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Tomorrow Today: The Science Magazine

DW Germany

Dive in to the fascinating world of science with Tomorrow Today. Your weekly dose of science knowledge. A show for everyone who's curious -- about our cosmos and how it works.

Dive in to the fascinating world of science with Tomorrow Today. Your weekly dose of science knowledge. A show for everyone who's curious -- about our cosmos and how it works.


Köln, Germany


DW Germany


Dive in to the fascinating world of science with Tomorrow Today. Your weekly dose of science knowledge. A show for everyone who's curious -- about our cosmos and how it works.




Does water drain differently in the north and south?

This week's viewer question comes from Rodrigo Moncayo in Ecuador. He wants to know whether it's true that water drains in opposite directions in the northern and southern hemispheres.

Why do the sun and moon not crash down on the earth?

This week’s question on Tomorrow Today is from Telmires Alves Rodrigues. He would like to know: How do the moon and the sun stay where they are and not come crashing down to the Earth?

Why is the universe dark?

This week's DW viewer question comes from Moacir Machado Monteiro in Sao Paulo, Brazil.

Just ask! How do cells communicate with one another?

This DW viewer question comes from Elvin Kawale from Lilongwe in Malawi.

Why do some people get dizzy while travelling?

This week's question comes from Oscar Raúl Pérez Cabrera from Mexico.

CERN scientists' hunt for cosmic secrets

In 2012, the Higgs boson particle was detected in an experiment at the European nuclear research organization, CERN. It was a milestone in scientific research. Yet there are still plenty of cosmic secrets to be discovered.

The effects of cosmic radiation

This week's viewer question comes from Ignacio Muñoz Rengifo in Chile.

Life after weightlessness

Astronaut Matthias Maurer recently returned to Earth after spending almost half a year in space. Extraterrestrial stays can put a lot of strain on the human body. DW Reporter Lea Albrecht met up with him and asked: Has weightless life left its mark?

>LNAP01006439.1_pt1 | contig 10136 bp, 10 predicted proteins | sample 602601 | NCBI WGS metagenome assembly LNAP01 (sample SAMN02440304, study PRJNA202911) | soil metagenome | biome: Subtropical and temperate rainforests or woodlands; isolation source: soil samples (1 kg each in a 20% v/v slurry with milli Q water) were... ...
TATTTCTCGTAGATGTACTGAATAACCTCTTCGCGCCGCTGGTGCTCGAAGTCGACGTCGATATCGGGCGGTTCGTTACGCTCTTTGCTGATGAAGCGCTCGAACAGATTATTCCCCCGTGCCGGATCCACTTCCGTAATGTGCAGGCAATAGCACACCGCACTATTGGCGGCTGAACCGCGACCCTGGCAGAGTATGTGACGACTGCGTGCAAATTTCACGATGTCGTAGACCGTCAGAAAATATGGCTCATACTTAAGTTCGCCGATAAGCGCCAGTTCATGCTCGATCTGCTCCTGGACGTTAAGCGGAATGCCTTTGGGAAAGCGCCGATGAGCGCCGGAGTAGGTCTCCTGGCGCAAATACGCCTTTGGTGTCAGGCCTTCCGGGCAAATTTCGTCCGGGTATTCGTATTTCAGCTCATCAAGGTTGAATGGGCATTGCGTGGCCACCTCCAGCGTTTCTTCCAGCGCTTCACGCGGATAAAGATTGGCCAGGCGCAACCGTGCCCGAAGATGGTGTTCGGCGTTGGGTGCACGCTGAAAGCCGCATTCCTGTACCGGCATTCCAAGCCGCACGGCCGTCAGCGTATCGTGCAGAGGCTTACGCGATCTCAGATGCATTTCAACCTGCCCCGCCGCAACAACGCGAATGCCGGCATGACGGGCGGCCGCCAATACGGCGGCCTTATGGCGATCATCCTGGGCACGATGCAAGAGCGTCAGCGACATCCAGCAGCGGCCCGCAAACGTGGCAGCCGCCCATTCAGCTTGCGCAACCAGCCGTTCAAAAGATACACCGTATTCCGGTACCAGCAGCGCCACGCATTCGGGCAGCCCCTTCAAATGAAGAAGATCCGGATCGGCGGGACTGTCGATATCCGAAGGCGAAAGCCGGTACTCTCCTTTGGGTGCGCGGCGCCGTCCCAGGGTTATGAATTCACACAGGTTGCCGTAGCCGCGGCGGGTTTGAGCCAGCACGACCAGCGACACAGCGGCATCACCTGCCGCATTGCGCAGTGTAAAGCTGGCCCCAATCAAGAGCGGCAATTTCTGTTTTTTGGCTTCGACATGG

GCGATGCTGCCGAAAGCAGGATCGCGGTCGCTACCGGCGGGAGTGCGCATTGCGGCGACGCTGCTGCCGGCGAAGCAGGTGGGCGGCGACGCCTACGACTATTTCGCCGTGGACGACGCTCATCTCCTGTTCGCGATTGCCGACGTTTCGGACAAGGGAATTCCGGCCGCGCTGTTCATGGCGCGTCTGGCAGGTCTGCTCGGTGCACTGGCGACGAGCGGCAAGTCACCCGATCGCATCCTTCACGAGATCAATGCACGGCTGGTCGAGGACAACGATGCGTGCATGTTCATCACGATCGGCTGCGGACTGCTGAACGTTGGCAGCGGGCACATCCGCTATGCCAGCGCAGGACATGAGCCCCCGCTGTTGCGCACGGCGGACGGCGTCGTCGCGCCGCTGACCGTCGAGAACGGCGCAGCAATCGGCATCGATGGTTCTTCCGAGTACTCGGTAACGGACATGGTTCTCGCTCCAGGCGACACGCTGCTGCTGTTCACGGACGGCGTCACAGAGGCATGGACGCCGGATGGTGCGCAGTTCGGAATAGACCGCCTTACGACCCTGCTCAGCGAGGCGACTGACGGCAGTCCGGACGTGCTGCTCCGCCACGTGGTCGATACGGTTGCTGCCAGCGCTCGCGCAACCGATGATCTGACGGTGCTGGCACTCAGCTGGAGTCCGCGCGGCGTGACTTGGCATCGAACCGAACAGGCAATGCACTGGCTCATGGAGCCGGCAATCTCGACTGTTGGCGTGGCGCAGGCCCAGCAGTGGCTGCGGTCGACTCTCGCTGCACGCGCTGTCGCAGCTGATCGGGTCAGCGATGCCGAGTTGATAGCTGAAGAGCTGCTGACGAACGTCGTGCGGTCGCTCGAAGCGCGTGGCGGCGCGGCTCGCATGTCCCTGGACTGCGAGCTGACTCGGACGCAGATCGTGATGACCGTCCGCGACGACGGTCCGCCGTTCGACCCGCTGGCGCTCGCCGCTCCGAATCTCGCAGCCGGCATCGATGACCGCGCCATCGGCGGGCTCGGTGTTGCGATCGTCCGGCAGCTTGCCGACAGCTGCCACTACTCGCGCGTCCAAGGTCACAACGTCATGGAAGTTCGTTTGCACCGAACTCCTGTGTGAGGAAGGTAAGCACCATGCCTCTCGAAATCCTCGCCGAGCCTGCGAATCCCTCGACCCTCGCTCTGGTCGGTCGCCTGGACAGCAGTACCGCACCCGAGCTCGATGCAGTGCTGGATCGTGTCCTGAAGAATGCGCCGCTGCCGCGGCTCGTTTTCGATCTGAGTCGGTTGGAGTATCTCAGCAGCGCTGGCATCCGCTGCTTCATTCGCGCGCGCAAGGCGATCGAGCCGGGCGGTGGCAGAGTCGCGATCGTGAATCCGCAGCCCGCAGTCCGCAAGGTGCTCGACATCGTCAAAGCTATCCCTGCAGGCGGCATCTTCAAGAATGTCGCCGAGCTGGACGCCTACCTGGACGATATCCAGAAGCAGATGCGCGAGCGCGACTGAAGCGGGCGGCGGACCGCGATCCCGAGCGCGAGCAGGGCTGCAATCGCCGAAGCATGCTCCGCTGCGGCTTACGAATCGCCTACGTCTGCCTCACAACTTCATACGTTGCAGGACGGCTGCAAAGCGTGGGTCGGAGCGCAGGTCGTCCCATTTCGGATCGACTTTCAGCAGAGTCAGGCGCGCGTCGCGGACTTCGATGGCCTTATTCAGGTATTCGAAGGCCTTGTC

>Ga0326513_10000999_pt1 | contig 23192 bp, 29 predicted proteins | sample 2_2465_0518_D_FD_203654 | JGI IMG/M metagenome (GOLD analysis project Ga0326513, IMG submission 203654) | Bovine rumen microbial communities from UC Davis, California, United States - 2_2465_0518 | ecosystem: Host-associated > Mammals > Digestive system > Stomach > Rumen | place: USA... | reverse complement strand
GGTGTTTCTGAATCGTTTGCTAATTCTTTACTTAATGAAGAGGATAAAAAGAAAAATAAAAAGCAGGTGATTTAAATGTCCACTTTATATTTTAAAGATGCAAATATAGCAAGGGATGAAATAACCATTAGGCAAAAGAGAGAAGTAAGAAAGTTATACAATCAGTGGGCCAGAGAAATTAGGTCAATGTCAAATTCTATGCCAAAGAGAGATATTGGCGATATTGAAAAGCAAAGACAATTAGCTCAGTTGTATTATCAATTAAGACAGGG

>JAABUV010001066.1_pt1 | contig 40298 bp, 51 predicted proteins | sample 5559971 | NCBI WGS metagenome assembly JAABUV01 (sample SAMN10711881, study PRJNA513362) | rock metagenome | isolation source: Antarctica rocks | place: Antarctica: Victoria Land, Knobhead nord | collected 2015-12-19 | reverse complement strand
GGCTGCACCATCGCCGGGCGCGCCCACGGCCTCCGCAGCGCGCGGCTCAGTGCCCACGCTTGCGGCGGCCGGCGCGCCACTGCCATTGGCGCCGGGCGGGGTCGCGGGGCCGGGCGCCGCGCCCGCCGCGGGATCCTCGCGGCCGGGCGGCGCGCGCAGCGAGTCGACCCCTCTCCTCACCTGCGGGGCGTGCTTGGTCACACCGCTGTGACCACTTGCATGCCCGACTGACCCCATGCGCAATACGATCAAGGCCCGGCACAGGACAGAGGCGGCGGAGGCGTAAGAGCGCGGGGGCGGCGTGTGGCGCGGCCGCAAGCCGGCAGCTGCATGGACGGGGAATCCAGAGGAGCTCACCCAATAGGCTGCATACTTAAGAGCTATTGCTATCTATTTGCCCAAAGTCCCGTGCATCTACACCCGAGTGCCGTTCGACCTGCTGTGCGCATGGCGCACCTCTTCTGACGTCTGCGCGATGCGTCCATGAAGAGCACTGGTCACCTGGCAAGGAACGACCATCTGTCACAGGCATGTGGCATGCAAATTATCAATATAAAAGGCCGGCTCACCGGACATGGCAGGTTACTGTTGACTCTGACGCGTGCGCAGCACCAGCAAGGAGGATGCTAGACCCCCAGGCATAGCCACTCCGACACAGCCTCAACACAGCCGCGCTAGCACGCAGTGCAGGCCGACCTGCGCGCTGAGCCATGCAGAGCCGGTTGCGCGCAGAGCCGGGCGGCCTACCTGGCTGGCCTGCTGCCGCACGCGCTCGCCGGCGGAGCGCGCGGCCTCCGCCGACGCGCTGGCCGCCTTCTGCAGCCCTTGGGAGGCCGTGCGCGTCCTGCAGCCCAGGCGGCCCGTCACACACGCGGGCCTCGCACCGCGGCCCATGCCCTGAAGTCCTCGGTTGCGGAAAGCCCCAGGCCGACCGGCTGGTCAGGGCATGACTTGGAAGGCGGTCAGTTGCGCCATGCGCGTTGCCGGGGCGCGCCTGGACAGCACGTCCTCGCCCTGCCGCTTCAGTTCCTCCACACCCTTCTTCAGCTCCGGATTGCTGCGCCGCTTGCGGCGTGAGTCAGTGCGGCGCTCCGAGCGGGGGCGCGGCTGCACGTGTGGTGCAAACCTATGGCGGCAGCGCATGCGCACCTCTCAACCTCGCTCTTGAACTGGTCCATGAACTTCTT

Why is water odorless, tasteless and colorless?

This week's viewer question comes from Renato Monteiro in Brazil.

Protein from CO2?

Meat is, for many people, one of the most important sources of protein. But producing it causes climate-damaging CO2. Could that be used a protein source instead? A Finnish startup believes it can.


Just ask! Why do the planets shine like stars?

In this week's Tomorrow Today, the viewer question comes from José Gabriel Ossa from Colombia.


Can concrete from CO2 make building green?

The construction industry releases enormous amounts of carbon dioxide. Now one Canadian company has developed a technology to make a cement substitute from industrial waste and CO2, thereby trapping this greenhouse gas in the concrete.


Making diamonds from CO2

Diamonds from CO2: Can greenhouse gases be permanently stored in crystalline structures? Dale Vince has developed a technology for countering environmentally destructive diamond mining. DW reporter Ahmand Kalaji asked him about it.


Just ask! How are deserts formed?

This week's question for Tomorrow Today comes from Antoniete Reyes in El Salvador.


How can we defend Earth against asteroids?

Earth is hit by asteroids all the time. Most of them are very small. But now and again, bigger rocks crash on our planet. They can cause massive destruction. So scientists are looking for ways to defend planet Earth.


Turning CO2 into fuel

How about making fuel out of CO2? With a little water and electricity added. Tim Böltken and his team say they've developed a synthetic fuel that makes use of the greenhouse gas carbon dioxide. The group insists it's fully carbon neutral.


Coronavirus: Traces in wastewater

The SARS-CoV-2 virus enters the mouth, lungs and intestines – then lands in the toilet. Its trace can be followed all the way to the sewage treatment plant. There it's used not only to detect infections early, but also to track how variants spread.


Ukraine war: Researchers on the run

The war in Ukraine is also affecting the country's science community. Several educational institutions have been destroyed and scientists have been forced to flee. We met two biologists from Kyiv who are now pursuing their cancer research in France.


The moon, our celestial companion

The moon has been orbiting the Earth for billions of years. The first moon missions over fifty years ago helped reveal its secrets. Now it is once again becoming a focus of research and space travel, not least due to its raw materials.


Smart masks

Engineers and researchers at Spain's Granada University have developed a smart FFP2 mask. The intelligent face covering warns wearers via their smartphone app when CO2 concentrations are getting too high.